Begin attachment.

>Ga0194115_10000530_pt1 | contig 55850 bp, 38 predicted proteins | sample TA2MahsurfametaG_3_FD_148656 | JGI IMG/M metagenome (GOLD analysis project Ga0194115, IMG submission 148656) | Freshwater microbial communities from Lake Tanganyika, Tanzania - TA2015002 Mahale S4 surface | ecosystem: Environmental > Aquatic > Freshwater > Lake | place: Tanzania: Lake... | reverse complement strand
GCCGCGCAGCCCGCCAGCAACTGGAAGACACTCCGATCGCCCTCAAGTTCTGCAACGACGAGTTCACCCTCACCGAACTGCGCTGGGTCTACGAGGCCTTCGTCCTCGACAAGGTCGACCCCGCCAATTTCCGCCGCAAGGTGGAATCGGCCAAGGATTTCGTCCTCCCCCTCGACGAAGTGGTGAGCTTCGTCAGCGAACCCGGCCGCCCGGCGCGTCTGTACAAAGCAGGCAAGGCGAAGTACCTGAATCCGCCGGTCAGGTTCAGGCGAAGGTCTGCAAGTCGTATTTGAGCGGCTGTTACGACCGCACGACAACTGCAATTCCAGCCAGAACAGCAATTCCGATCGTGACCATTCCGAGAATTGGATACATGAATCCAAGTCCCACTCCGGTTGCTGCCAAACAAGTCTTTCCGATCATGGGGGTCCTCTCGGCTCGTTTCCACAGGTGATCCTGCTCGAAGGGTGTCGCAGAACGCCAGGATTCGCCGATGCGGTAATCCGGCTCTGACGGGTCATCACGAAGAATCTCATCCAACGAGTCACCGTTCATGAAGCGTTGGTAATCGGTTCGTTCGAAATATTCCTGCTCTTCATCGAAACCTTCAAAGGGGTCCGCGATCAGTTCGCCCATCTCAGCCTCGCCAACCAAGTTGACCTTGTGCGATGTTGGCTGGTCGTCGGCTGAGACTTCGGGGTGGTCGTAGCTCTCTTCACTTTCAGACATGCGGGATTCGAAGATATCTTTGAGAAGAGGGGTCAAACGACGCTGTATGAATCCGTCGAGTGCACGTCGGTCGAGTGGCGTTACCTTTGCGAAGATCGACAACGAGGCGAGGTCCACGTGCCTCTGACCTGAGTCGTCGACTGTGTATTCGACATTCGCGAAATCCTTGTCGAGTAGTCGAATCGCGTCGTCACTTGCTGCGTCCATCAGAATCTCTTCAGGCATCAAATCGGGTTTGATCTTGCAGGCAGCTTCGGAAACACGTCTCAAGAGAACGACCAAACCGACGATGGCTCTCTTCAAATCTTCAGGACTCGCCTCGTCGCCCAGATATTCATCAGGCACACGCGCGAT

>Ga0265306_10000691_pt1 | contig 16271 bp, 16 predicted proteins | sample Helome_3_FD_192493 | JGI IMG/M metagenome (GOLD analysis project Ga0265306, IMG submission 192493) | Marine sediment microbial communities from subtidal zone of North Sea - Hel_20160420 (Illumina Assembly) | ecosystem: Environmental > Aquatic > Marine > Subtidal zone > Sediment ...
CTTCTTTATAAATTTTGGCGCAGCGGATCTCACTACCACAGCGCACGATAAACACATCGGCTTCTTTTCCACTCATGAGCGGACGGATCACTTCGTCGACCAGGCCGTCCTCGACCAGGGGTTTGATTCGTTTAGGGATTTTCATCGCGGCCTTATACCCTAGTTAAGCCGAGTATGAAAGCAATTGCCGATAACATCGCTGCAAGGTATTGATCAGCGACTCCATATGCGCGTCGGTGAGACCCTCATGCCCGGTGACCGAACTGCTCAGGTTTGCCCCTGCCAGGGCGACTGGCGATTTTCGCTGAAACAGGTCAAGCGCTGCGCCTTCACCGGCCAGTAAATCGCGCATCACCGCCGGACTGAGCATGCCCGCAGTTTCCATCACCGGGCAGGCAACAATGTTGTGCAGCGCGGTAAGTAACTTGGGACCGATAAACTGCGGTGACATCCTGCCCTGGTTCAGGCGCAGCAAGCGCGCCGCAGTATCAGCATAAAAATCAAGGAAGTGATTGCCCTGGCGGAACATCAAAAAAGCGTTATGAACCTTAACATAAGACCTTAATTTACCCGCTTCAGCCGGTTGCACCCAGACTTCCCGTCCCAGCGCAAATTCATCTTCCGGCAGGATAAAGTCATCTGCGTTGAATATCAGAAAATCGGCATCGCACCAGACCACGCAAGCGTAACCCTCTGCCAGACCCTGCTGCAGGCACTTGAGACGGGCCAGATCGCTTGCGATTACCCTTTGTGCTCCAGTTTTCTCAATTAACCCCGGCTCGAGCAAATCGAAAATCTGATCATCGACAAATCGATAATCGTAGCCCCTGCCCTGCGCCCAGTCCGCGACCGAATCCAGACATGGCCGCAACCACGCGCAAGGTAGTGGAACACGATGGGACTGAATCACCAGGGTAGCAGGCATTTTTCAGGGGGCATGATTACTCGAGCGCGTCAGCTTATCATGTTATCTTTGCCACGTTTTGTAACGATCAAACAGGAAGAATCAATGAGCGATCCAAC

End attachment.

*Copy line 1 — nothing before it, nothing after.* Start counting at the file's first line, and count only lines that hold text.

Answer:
>Ga0194115_10000530_pt1 | contig 55850 bp, 38 predicted proteins | sample TA2MahsurfametaG_3_FD_148656 | JGI IMG/M metagenome (GOLD analysis project Ga0194115, IMG submission 148656) | Freshwater microbial communities from Lake Tanganyika, Tanzania - TA2015002 Mahale S4 surface | ecosystem: Environmental > Aquatic > Freshwater > Lake | place: Tanzania: Lake... | reverse complement strand